• First remains of the enormous alligatoroid deinosuchus from the upper cretaceous menefee formation, New Mexico

      Mohler, B.F.; McDonald, A.T.; Wolfe, D.G.; Department of Geosciences, University of Arizona (PeerJ Inc., 2021)
      The neosuchian Deinosuchus is known from numerous localities throughout the Campanian of North America, from New Jersey to Montana (USA) and as far south as Coahuila (Mexico). Here we describe six osteoderms, two vertebrae, and a partial tooth discovered in the Menefee Formation of New Mexico and assign them to Deinosuchus sp., representing one of the earliest occurrences of this genus on the Laramidian subcontinent, and among the earliest known occurrences of this large alligatoroid in all of North America. The osteoderms are morphologically distinct in their inflated construction, with deep and radially distributed pitting, which closely matches osteoderms of Deinosuchus. © Copyright 2021 Mohler et al.
    • Multiple drivers behind mislabeling of fish from artisanal fisheries in La Paz, Mexico

      Munguia-Vega, Adrian; Hudson Weaver, Amy; Domínguez-Contreras, José F.; Peckham, Hoyt; Conservation Genetics Laboratory and Desert Laboratory on Tumamoc Hill, University of Arizona (PeerJ Inc., 2021-01-29)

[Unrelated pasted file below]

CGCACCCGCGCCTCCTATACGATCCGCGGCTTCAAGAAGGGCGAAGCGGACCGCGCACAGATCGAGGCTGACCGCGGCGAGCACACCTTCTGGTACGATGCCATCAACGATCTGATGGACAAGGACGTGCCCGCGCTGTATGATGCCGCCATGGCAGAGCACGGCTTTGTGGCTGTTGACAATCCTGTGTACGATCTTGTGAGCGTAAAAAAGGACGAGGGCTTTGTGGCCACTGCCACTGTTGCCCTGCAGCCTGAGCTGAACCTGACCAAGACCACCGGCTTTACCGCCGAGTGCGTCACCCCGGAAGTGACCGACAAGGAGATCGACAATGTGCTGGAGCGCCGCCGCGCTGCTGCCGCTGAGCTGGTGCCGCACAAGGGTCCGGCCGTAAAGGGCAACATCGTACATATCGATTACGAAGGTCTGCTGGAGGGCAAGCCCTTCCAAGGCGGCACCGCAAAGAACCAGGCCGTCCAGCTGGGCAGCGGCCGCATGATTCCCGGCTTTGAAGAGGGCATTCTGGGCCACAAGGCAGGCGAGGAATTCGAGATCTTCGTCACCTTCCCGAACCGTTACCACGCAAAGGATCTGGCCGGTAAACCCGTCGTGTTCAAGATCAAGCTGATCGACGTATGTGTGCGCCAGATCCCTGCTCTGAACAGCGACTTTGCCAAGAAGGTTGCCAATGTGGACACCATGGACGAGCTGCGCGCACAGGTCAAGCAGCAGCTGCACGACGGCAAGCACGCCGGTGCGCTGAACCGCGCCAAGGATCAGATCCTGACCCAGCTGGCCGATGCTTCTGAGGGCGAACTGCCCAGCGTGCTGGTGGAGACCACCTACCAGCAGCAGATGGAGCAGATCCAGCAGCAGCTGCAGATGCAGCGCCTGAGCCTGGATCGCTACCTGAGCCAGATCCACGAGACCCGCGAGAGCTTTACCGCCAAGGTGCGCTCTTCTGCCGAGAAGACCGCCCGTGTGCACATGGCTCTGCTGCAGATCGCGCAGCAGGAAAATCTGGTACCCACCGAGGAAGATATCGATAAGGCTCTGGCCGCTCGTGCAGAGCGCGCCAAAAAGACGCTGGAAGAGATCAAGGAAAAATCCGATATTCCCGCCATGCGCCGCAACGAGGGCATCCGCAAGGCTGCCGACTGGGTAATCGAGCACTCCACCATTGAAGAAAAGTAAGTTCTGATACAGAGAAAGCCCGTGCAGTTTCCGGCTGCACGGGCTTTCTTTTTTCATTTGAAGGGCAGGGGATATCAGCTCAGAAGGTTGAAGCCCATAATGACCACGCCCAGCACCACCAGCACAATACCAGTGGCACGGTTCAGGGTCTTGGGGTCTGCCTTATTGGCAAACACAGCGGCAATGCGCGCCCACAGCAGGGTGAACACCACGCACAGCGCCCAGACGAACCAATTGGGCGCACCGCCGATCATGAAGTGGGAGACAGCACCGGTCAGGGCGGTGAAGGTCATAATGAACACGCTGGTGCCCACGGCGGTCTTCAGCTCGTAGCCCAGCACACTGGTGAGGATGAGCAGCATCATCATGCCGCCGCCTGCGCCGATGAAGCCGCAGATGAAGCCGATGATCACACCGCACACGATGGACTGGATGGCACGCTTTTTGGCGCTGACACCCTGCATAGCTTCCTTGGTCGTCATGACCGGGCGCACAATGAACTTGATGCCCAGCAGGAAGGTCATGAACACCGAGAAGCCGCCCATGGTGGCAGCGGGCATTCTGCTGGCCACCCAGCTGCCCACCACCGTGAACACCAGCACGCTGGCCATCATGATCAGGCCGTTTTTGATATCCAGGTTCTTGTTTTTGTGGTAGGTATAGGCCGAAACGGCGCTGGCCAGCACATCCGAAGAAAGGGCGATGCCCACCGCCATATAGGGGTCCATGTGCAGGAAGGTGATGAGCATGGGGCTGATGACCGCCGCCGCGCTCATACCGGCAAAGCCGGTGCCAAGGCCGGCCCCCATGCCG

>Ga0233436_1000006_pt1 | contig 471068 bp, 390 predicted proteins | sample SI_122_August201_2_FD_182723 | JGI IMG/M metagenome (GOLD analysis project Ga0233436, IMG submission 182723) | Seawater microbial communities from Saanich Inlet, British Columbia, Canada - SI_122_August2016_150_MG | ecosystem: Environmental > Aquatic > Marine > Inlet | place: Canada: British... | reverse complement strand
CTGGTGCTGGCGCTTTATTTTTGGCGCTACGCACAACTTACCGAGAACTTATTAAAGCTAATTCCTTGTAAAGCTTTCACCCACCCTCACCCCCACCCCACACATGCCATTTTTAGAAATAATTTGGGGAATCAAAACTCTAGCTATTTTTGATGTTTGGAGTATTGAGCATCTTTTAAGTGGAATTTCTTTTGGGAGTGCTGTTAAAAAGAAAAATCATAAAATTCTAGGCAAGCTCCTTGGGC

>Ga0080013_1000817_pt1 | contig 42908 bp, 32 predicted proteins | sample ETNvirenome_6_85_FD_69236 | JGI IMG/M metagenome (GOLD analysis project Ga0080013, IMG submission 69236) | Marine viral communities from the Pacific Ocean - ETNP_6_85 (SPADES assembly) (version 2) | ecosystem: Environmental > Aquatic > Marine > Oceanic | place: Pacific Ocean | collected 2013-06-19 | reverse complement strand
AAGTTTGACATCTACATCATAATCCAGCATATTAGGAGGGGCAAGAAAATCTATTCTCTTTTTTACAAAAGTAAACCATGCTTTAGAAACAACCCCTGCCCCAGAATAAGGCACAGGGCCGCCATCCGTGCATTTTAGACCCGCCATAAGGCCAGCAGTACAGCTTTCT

Seafood mislabeling has the potential to mask changes in the supply of species due to overfishing, while also preventing consumers from making informed choices about the origin, quality and sustainability of their food. Thus, there is a need to understand mislabeling and analyze the potential causes behind it to propose solutions. We conducted a COI DNA barcoding study in La Paz, Baja California Sur, Mexico, with 74 samples from fish markets and 50 samples from restaurants. We identified 38 species sold under 19 commercial names, from which at least ∼80% came from local small-scale fisheries. Overall, 49 samples, representing 40% (95% CI [31.4–48.3]) were considered mislabeled in our samples. Based on analyses where species were assigned to three price categories, economic incentives were associated with approximately half of the mislabeling events observed, suggesting that other motivating factors might simultaneously be at play. Using a network approach to describe both mislabeling (when species are mislabeled as the focal species) and substitution (when the focal species is used as substitute for others), we calculated proxies for the net availability of each species in the market. We found that local fish landings were a significant predictor of the net availability of the 10 most important commercial species at retail, but this true availability was masked to the eyes of the final consumer by both mislabeling and substitution. We hypothesize that the level of supply of each species could help explain mislabeling and substitution rates, where species in low supply and high demand could show higher mislabeling rates and rarely be used as substitutes, while species in high supply and low demand could be used as substitutes for the preferred species. Other factors affecting mislabeling include national regulations that restrict the fishing or commercialization of certain species and local and global campaigns that discourage specific patterns of consumption. We discuss how these factors might influence mislabeling and propose some solutions related to communication and education efforts to this local and global challenge. Copyright 2021 Munguia-Vega et al.